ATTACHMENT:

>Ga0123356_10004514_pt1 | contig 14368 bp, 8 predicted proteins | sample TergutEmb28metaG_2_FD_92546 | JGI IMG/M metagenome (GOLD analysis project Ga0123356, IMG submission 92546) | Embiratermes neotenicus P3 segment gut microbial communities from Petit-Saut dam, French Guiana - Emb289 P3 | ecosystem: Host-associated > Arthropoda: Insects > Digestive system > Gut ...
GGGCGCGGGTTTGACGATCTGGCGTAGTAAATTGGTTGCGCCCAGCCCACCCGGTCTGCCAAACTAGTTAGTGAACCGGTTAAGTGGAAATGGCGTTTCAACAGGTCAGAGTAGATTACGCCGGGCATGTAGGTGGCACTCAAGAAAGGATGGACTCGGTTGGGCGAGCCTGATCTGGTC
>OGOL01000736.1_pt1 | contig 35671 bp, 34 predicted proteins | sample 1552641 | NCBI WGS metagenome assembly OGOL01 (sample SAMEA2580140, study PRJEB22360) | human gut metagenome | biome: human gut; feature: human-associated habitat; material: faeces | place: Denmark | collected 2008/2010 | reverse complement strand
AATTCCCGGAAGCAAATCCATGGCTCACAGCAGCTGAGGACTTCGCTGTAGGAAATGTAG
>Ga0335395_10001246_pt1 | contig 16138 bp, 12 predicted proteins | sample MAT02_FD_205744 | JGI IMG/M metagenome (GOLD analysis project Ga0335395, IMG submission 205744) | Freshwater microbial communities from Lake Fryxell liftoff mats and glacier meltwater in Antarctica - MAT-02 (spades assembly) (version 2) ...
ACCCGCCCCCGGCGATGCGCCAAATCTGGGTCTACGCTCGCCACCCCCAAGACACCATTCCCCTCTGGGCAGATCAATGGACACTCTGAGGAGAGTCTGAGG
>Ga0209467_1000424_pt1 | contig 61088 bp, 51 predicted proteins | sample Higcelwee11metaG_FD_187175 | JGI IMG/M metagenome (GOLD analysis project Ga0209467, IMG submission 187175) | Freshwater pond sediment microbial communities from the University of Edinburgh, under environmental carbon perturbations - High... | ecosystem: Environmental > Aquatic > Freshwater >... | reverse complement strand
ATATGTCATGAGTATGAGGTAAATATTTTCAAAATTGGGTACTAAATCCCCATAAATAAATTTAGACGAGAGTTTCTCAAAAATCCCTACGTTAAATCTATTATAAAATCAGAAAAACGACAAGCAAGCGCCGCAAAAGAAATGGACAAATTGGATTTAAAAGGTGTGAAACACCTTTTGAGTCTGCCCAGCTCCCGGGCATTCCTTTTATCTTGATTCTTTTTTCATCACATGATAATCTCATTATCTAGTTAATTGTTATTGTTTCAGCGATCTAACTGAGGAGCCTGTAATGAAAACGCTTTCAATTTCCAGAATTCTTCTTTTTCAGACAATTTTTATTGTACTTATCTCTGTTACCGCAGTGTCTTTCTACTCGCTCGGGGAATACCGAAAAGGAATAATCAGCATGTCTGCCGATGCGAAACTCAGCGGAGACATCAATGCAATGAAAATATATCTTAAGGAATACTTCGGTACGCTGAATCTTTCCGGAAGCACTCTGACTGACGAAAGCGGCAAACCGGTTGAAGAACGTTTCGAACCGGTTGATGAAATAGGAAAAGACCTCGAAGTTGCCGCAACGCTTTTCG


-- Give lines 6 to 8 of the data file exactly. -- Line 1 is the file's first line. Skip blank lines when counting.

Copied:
ACCCGCCCCCGGCGATGCGCCAAATCTGGGTCTACGCTCGCCACCCCCAAGACACCATTCCCCTCTGGGCAGATCAATGGACACTCTGAGGAGAGTCTGAGG
>Ga0209467_1000424_pt1 | contig 61088 bp, 51 predicted proteins | sample Higcelwee11metaG_FD_187175 | JGI IMG/M metagenome (GOLD analysis project Ga0209467, IMG submission 187175) | Freshwater pond sediment microbial communities from the University of Edinburgh, under environmental carbon perturbations - High... | ecosystem: Environmental > Aquatic > Freshwater >... | reverse complement strand
ATATGTCATGAGTATGAGGTAAATATTTTCAAAATTGGGTACTAAATCCCCATAAATAAATTTAGACGAGAGTTTCTCAAAAATCCCTACGTTAAATCTATTATAAAATCAGAAAAACGACAAGCAAGCGCCGCAAAAGAAATGGACAAATTGGATTTAAAAGGTGTGAAACACCTTTTGAGTCTGCCCAGCTCCCGGGCATTCCTTTTATCTTGATTCTTTTTTCATCACATGATAATCTCATTATCTAGTTAATTGTTATTGTTTCAGCGATCTAACTGAGGAGCCTGTAATGAAAACGCTTTCAATTTCCAGAATTCTTCTTTTTCAGACAATTTTTATTGTACTTATCTCTGTTACCGCAGTGTCTTTCTACTCGCTCGGGGAATACCGAAAAGGAATAATCAGCATGTCTGCCGATGCGAAACTCAGCGGAGACATCAATGCAATGAAAATATATCTTAAGGAATACTTCGGTACGCTGAATCTTTCCGGAAGCACTCTGACTGACGAAAGCGGCAAACCGGTTGAAGAACGTTTCGAACCGGTTGATGAAATAGGAAAAGACCTCGAAGTTGCCGCAACGCTTTTCG